Saturday, March 30, 2013

A Little Fishing

 I think this may turn into our summer of fishing. We've already gone three times, and one time Desert Boy even caught fish, learned to clean them, and ate them for dinner (I was out of town so missed getting photos of that momentous occasion). He loves to fish. I'm good with that. I'm thinking of lots of fishing trips this summer where I bring my lawn chair, a good book, and let the kids fish to their hearts' content.

Do you like to fish? What's your favorite fish?

Thursday, March 28, 2013

Survival: Making Fire

 My husband decided it would be a god time to try our fire making skills. This is something that's always stressed on the survival shows we watch. On the other hand, we don't want Desert Boy to get too enthusiastic about making fires. So we decided we would start with a fire-making method that isn't too hard, but does require some specialized gear: a magnesium bar and flint.

We gathered fine fuels, had something to shave the magnesium flakes onto, and set off to make a fire. I love the look Desert Girl has in the photo above.

Dear Daddy took a turn and couldn't get the fire going.
Desert Boy took a turn. He couldn't get it going.

I took a turn. I couldn't get it going.
Dear Daddy tried again. It still didn't work.

I was grumbling. If I were in the backcountry and cold and miserable and needed this fire, it took way more effort than I would have!

Finally a little bit of smoke appeared. But do you see an extra ingredient in the photo above?

The extra ingredient was a lighter. A tried and true, easy way to start a fire. (I don't consider this cheating, I consider it smart!)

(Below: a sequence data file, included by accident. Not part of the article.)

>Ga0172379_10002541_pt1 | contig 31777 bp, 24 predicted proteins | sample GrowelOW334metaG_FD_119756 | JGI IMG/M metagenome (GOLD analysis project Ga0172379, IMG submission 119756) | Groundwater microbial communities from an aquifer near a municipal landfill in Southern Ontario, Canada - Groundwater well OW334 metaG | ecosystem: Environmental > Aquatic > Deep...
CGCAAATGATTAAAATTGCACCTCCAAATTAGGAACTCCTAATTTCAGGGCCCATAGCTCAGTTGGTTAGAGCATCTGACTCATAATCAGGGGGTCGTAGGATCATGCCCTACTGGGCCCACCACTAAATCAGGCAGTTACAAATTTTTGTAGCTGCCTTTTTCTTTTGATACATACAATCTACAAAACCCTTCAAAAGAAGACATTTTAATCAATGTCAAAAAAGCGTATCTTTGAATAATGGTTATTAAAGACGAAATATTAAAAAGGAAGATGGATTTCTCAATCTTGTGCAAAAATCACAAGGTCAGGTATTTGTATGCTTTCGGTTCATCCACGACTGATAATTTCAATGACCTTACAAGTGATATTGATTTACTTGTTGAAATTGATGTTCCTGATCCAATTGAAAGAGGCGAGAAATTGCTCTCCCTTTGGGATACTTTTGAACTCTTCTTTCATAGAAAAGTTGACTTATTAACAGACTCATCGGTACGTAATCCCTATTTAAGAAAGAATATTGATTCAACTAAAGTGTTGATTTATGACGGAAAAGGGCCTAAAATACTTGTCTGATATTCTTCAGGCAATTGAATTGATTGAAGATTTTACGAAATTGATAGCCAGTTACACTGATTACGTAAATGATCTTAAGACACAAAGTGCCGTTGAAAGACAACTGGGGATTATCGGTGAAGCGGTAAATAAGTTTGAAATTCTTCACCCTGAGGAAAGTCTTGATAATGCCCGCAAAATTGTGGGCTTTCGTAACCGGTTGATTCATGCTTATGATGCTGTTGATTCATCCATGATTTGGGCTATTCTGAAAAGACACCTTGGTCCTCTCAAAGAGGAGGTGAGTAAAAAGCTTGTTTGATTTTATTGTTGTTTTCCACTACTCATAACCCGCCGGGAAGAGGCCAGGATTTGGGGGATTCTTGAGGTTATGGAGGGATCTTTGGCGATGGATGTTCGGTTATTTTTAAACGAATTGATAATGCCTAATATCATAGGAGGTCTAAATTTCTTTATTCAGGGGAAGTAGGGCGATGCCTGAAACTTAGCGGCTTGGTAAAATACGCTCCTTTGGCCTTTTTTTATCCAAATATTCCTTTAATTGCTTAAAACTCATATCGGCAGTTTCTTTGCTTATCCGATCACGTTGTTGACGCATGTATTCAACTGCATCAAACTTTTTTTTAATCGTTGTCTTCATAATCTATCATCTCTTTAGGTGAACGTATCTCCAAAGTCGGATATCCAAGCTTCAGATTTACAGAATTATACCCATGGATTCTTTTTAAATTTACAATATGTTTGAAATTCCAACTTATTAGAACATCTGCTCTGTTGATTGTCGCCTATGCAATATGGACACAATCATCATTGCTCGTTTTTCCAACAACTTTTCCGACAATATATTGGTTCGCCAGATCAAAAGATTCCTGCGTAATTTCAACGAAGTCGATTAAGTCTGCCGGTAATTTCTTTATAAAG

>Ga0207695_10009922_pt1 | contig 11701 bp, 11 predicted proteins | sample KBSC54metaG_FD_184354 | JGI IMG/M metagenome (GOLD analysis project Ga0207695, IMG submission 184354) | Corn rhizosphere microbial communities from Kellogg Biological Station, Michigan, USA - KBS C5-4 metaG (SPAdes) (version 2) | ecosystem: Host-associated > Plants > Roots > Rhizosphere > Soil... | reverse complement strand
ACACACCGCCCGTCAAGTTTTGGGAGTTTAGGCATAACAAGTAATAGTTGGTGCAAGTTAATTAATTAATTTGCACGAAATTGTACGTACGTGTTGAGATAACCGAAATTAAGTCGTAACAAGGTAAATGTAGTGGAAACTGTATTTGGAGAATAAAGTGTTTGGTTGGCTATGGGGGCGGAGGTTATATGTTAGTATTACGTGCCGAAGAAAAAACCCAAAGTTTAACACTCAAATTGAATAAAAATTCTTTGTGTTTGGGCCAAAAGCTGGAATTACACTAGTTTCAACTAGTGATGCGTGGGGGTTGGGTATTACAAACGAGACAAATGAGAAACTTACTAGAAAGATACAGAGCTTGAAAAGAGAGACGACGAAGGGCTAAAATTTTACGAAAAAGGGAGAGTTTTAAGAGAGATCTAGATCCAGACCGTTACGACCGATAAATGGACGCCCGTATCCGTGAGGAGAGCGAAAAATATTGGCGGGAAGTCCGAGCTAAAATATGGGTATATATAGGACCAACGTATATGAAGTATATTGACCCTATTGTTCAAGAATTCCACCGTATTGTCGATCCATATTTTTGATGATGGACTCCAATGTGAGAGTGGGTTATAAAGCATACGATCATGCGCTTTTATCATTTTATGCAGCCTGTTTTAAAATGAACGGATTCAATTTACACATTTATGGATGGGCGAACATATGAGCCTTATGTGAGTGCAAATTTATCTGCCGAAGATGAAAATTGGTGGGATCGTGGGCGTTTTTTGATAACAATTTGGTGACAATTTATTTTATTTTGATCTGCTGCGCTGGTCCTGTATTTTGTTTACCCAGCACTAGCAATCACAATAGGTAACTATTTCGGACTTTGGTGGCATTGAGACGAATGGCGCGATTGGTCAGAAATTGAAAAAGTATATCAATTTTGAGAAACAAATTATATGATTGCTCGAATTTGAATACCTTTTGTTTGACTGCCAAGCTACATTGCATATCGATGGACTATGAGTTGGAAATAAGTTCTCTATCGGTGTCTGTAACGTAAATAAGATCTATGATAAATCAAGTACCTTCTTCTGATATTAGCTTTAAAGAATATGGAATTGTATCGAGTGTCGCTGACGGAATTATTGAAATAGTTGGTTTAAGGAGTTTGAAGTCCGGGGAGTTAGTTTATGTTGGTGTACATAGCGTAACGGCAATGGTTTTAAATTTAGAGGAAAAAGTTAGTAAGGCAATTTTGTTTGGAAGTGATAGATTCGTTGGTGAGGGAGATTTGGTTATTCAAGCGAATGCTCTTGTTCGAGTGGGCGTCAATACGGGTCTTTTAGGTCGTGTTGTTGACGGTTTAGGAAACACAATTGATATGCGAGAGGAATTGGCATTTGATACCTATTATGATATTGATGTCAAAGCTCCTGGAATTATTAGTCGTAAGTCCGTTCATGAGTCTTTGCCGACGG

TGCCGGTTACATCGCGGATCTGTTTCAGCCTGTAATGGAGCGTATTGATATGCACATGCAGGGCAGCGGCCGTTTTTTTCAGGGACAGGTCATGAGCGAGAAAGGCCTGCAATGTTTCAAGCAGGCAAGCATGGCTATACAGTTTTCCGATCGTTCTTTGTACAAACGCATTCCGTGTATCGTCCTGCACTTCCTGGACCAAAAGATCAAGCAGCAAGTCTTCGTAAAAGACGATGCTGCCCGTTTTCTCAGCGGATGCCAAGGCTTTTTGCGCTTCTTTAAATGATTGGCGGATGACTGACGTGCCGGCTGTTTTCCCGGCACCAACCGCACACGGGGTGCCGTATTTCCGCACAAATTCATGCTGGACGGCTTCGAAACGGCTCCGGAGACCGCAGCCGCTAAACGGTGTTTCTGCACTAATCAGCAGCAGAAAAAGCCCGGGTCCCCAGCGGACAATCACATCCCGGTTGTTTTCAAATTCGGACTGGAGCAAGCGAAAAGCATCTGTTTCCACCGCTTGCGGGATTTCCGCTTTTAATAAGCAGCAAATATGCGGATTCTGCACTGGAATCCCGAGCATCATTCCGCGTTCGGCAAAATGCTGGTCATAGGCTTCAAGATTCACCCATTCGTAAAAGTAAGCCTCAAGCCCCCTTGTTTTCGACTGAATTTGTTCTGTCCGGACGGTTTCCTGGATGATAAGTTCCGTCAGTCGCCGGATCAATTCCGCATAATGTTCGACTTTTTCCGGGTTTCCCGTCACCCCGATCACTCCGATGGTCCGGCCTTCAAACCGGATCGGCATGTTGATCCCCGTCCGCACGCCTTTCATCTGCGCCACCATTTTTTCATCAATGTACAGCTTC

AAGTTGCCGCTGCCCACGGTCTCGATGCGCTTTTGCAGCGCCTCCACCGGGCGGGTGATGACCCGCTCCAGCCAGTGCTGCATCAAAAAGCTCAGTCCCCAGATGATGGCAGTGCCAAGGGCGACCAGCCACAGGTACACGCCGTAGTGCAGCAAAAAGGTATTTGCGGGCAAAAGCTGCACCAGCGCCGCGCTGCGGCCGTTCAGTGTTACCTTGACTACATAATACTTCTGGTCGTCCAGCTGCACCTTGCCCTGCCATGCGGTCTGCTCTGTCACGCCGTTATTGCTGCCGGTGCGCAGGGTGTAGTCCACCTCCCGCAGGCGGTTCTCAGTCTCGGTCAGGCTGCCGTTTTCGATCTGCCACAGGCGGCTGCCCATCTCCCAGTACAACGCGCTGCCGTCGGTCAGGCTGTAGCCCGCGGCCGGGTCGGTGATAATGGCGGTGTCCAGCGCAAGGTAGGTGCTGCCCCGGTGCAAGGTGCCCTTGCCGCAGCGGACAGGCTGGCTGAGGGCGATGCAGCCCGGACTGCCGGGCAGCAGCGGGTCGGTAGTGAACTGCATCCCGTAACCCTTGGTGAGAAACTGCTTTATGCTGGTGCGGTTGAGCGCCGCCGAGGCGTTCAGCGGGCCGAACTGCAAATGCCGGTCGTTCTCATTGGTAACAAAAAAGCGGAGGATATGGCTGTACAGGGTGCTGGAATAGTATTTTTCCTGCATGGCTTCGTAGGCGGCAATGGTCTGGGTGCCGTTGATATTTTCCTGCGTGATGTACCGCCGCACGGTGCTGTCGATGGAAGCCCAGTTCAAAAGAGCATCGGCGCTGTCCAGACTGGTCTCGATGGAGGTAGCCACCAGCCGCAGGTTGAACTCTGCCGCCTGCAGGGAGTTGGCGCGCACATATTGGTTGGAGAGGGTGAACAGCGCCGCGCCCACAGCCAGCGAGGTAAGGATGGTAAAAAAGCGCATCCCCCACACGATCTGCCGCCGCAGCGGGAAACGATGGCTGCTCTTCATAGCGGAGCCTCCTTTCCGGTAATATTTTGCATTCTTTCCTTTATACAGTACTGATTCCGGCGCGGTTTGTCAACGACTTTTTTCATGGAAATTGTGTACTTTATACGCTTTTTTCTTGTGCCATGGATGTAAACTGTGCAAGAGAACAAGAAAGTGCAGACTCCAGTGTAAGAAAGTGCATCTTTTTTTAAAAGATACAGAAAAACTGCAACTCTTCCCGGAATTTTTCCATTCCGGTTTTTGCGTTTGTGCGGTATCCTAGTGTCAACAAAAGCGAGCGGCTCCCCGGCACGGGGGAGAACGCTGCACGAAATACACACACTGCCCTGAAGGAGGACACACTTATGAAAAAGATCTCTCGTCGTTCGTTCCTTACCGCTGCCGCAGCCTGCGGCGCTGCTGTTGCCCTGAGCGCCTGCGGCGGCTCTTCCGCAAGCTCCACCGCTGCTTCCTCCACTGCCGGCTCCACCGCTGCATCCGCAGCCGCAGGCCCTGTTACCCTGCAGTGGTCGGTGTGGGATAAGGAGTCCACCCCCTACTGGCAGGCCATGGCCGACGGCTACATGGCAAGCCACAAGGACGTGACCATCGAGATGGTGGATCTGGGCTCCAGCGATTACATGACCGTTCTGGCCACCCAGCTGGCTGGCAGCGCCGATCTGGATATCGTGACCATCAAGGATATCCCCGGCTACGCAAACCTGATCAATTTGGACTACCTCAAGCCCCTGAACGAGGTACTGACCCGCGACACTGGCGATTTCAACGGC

So why couldn't we start a fire with a magnesium stick and a flint? I went to YouTube to get some pointers and found this nice video:

We probably didn't have enough magnesium.

So I tried again. And let me tell you, I couldn't get enough magnesium flakes (the size of a quarter) in fifteen minutes. I was not impressed. So we will be looking for other fire starting methods. In the meantime, we'll keep a lighter with us!

We might not be too good at survival right now, but we're going to get better this summer!

Wednesday, March 27, 2013

Thank You!

Thank you to everyone who voted for this blog in the 2013 Outdoorsy Mom Blog contest!

My goal was to get in the top 25, and you helped me not only accomplish that, but also to get into the top 12!

Thanks so much!

One of the benefits of the contest is learning about all the other outdoorsy moms out there. I've really enjoyed checking out the various blogs and recommend giving them a look. I've also made some new virtual friends, have gotten ideas for this blog, and been inspired.

Thanks again!

Waiting for the School Bus

What are these cute kids doing? Waiting for the school bus after a hard afternoon of play (like all the dirt on Desert Girl's clothes?)

 They have a very good reason to cover their ears--the air brakes on the bus! It's something most of us wouldn't notice, but their delicate little ears realize that that noise is quite loud. They also think it's kind of funny to put their hands over their ears.

 The school doors open, and off comes big sister Ava.

Then comes big brother Desert Boy (in a slightly grumpy mood). Maybe a trip to the playground is what everyone needs!

Monday, March 25, 2013

Our All-Natural Easter Egg Dyeing Experiment/Fiasco

Ready to make some naturally-dyed Easter Eggs? I sure was! I had heard all about the evils of regular food dyes and was sure I could make a wonderful post about how simple it would be to dye your Easter eggs with common ingredients that wouldn't compromise your health.

I was sure the post would go viral*, flood the Internet, make me wildly famous and rich and I'd suddenly be making appearances on all the major networks and be getting mail trucks full of mail from moms thanking me for saving their kids from doom.